I'm trying to debug a TLS handshake between a client and a server

Client sends Hello

Server sends Hello, Certificate, Certificate request, Server hello done.

client sends Encrypted alert - content tpe Alert(21)
client sends Client key exchange
client sends Change cipher spec

server sends Change cipher spec

client sends Finished
server sends Finished

client sends Application data

After this the connection is broken and in the server logs it looks like the client did not send a certificate (where the Encrypted alert happens).

Unfotunetly I cannot paste the wireshark data as I am working in a closed network.

Any help would be greatly appriciated!


1 Answer 1


In TLS there cannot be an encrypted record before the first handshake is completed; the first encrypted record sent by either the client or the server is a Finished message. If the message is encrypted, then it is meant to be decrypted on the other side; since the symmetric encryption keys are derived from the "master secret" which itself comes from the agreed-upon key exchange mechanism, the receiving end (here, the server) cannot logically decrypt a record before the completion of the key exchange. Thus, from the client, it would make no sense to send an encrypted alert before the ClientKeyExchange (that is, not only doing encryption before the Finished messages would violate the standard, but doing so before the ClientKeyExchange would also break the Laws of Nature).

This leads to two theories:

  • Perhaps the "encrypted" alert message is not encrypted. An alert record consists in a sequence of "alerts", each of them consisting in a couple of bytes: first byte specifies the alert level (1 = warning, 2 = fatal), second byte documents the nature of the alert. See the standard for details.

  • Maybe your network trace conflates the traffic from several TLS connections, and the "encrypted alert" pertains to another, older handshake (it could be the close_notify alert that marks the end of the previous connection).

In any case, if the server requests a client certificate (with a CertificateRequest message), and the client has no suitable certificate, then the client behaviour should be to send an empty Certificate message (before its ClientKeyExchange). This is what is supposed to happen with TLS-1.0 and later versions; in SSL-3.0, a client with no suitable certificate would omit the Certificate message altogether, and instead send an alert message of level "warning" and type "no_certificate" (numerical value: 41). If your trace shows no Certificate message from the client, then this would mean that you are using SSL-3.0, which, as of August 2015, is weird (clients and servers should know TLS-1.0 by now). This should be verified by looking at the contents of the ClientHello and ServerHello messages. An SSL-3.0 handshake would explain the "alert" message, but it would certainly not be encrypted.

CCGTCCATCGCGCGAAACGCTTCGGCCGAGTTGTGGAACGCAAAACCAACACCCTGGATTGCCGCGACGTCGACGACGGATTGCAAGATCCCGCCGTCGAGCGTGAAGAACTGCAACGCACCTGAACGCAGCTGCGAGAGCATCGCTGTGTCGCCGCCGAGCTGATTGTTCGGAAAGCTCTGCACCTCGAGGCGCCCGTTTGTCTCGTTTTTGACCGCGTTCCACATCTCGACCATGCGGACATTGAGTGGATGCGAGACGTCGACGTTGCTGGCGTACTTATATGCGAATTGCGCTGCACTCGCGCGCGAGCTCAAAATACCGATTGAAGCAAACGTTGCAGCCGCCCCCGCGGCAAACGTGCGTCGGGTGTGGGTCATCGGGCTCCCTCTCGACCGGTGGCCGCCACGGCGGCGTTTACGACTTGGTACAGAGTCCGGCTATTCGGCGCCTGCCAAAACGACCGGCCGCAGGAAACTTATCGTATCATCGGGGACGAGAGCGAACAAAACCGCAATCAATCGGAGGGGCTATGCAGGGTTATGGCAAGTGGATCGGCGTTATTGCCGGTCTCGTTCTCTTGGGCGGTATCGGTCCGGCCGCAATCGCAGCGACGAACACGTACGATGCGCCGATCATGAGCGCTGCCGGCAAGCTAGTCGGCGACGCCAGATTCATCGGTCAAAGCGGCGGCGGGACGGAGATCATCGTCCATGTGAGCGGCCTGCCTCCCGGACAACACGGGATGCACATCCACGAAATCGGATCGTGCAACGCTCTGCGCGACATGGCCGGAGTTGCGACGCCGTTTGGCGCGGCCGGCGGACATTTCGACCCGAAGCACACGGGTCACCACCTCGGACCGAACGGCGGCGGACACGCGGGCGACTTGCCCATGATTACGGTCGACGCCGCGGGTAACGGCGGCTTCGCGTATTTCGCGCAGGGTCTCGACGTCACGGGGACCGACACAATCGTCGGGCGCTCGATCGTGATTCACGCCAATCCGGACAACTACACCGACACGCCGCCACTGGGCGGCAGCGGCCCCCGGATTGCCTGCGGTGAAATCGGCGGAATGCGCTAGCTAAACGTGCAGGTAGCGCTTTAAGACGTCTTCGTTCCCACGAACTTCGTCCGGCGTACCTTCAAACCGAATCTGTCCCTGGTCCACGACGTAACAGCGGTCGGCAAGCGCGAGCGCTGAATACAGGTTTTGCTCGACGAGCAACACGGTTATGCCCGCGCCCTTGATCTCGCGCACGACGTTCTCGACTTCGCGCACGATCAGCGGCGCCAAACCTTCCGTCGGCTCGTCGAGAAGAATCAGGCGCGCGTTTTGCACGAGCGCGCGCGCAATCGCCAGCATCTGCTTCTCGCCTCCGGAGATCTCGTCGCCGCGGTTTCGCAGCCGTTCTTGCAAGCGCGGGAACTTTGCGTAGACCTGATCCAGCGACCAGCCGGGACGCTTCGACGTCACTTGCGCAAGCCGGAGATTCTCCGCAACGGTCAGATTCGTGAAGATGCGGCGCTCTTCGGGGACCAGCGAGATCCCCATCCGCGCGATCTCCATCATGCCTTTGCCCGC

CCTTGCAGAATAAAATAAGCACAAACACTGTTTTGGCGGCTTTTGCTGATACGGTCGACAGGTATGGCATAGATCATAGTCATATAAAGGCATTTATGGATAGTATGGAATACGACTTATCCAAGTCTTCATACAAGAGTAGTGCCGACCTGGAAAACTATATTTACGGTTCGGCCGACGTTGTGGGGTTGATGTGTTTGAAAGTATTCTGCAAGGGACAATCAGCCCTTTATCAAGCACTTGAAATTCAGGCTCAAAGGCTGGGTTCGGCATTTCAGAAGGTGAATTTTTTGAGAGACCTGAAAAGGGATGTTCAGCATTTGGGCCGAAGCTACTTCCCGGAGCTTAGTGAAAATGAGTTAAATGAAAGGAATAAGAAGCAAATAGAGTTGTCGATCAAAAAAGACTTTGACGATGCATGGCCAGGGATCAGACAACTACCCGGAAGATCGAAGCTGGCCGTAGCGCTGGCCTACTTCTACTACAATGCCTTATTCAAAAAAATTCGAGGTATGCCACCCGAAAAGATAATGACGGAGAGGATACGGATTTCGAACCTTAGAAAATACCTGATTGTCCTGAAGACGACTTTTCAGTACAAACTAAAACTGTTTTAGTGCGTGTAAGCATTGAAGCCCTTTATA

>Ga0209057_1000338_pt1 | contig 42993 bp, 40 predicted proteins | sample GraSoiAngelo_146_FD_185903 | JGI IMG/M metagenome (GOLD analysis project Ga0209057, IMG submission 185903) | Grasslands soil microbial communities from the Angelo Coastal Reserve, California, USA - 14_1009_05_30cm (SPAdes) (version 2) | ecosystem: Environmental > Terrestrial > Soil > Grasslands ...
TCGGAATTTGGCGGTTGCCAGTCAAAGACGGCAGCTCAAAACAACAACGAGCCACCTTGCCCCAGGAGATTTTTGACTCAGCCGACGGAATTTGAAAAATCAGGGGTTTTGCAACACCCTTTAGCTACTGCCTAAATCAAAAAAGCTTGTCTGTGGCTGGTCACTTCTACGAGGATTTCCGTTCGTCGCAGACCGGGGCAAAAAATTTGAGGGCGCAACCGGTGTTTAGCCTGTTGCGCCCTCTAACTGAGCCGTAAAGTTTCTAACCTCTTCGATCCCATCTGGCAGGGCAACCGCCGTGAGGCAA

(SSL-3.0 and TLS-1.0 are very similar, but have a few differences, one of them being the client behaviour when having been requested a certificate but being unable to provide one.)

If you are really using SSL-3.0, then, first, you should not, because SSL-3.0 has an irremediable weakness (called POODLE). However, even if you update to a better versions (one of the TLS versions), you would probably have the same problem, which is that the client does not send a certificate.

Common causes for that are:

  • The client does not have, indeed, such a certificate. Maybe the certificate is there but has expired (or the client may believe it so, because of a poorly set internal clock). Maybe the client has the certificate but lacks the secret key (e.g. in a Windows world, access rights on the private key are off).

  • The client has a certificate but it is not appropriate for the server. The CertificateRequest from the server includes the list of names of root CA that the server will use to validate the client certificate. The client will send its certificate only if that certificates can be validated relatively to one of these CA. If the list of root CA is misconfigured on the server, then the client may simply abstain from sending a certificate.

  • Similarly, the client may believe that its certificate is not appropriate for the server. This is a rare case but it happens in some scenarios involving migrations to a new root CA: given a PKI with a root CA and an intermediate CA, one may create a new root CA (new name, new key) that issues a new certificate for the intermediate CA (but the intermediate CA keeps its name and key). This kind of migration allows existing certificates to be validated against both the old and the new root, which is a good thing for a smooth transition. However, some client software (yeah, Windows, I am looking at you) operates under the belief that a given certificates relates to a single root CA, always. Thus, in such a scenario, if the server wants to use the new root but the client believes its certificate to come from the old root, the client will not send it, even though it would have worked fine on the server side.

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